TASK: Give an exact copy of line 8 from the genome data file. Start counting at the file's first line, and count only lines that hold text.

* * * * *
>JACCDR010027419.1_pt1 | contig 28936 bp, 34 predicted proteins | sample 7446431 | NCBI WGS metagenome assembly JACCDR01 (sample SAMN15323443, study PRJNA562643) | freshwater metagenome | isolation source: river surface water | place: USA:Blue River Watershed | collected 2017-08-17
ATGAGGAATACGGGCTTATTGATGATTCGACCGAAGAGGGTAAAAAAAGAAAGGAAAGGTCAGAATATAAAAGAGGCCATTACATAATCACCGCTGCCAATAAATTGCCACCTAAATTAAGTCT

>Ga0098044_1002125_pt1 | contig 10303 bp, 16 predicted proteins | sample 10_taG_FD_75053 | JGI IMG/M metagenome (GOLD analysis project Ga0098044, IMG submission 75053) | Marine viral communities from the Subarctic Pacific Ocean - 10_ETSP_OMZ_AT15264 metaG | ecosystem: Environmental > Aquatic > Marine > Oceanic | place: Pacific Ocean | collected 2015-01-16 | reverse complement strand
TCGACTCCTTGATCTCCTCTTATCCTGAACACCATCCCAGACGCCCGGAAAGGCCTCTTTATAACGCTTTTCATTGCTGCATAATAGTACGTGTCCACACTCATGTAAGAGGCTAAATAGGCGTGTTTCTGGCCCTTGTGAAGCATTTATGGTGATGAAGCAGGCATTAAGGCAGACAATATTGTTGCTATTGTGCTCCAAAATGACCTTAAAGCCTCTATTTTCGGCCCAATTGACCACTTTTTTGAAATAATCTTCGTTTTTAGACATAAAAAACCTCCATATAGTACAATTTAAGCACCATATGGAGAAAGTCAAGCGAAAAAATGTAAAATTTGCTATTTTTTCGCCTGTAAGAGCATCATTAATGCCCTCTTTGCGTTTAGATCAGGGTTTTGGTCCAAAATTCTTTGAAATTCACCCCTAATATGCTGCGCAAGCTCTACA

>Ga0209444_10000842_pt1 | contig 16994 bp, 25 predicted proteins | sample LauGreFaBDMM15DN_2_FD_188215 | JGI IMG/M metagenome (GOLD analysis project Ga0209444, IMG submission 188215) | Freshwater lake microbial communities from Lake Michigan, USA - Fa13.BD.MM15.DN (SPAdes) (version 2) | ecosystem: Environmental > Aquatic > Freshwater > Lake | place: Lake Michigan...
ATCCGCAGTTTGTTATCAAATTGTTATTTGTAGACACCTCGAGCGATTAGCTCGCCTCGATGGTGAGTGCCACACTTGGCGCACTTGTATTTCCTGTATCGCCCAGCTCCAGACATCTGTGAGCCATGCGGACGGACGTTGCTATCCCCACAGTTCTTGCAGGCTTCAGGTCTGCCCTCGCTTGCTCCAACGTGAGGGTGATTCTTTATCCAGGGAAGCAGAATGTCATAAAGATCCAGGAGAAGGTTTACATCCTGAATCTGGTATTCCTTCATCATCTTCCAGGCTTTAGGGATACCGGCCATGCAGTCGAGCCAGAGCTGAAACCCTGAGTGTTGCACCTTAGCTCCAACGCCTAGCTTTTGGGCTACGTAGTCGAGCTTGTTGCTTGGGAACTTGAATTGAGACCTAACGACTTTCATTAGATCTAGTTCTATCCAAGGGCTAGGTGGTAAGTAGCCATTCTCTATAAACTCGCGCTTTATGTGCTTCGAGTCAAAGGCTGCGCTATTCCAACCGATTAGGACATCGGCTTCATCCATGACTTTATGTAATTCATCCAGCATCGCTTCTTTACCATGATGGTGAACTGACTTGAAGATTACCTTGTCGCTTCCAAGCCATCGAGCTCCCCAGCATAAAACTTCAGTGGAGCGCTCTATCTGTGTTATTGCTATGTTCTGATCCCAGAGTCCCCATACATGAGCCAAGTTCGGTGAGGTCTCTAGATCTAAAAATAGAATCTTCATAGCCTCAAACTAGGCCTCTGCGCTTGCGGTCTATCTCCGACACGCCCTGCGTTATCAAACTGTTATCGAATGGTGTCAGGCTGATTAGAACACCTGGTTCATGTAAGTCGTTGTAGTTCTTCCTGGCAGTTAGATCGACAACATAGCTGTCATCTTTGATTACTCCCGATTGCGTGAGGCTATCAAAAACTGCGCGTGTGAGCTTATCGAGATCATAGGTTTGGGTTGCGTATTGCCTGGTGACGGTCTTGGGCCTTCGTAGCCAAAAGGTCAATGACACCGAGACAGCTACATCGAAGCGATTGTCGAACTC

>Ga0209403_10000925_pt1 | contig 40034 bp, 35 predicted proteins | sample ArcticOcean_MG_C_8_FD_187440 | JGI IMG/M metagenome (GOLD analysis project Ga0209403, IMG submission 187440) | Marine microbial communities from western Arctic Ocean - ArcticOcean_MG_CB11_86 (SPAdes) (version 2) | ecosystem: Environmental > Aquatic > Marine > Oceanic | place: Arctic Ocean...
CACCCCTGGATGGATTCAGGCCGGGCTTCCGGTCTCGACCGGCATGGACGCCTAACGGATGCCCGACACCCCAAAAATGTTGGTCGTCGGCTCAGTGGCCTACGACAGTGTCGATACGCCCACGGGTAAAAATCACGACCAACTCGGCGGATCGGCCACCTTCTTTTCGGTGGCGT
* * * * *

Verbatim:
CACCCCTGGATGGATTCAGGCCGGGCTTCCGGTCTCGACCGGCATGGACGCCTAACGGATGCCCGACACCCCAAAAATGTTGGTCGTCGGCTCAGTGGCCTACGACAGTGTCGATACGCCCACGGGTAAAAATCACGACCAACTCGGCGGATCGGCCACCTTCTTTTCGGTGGCGT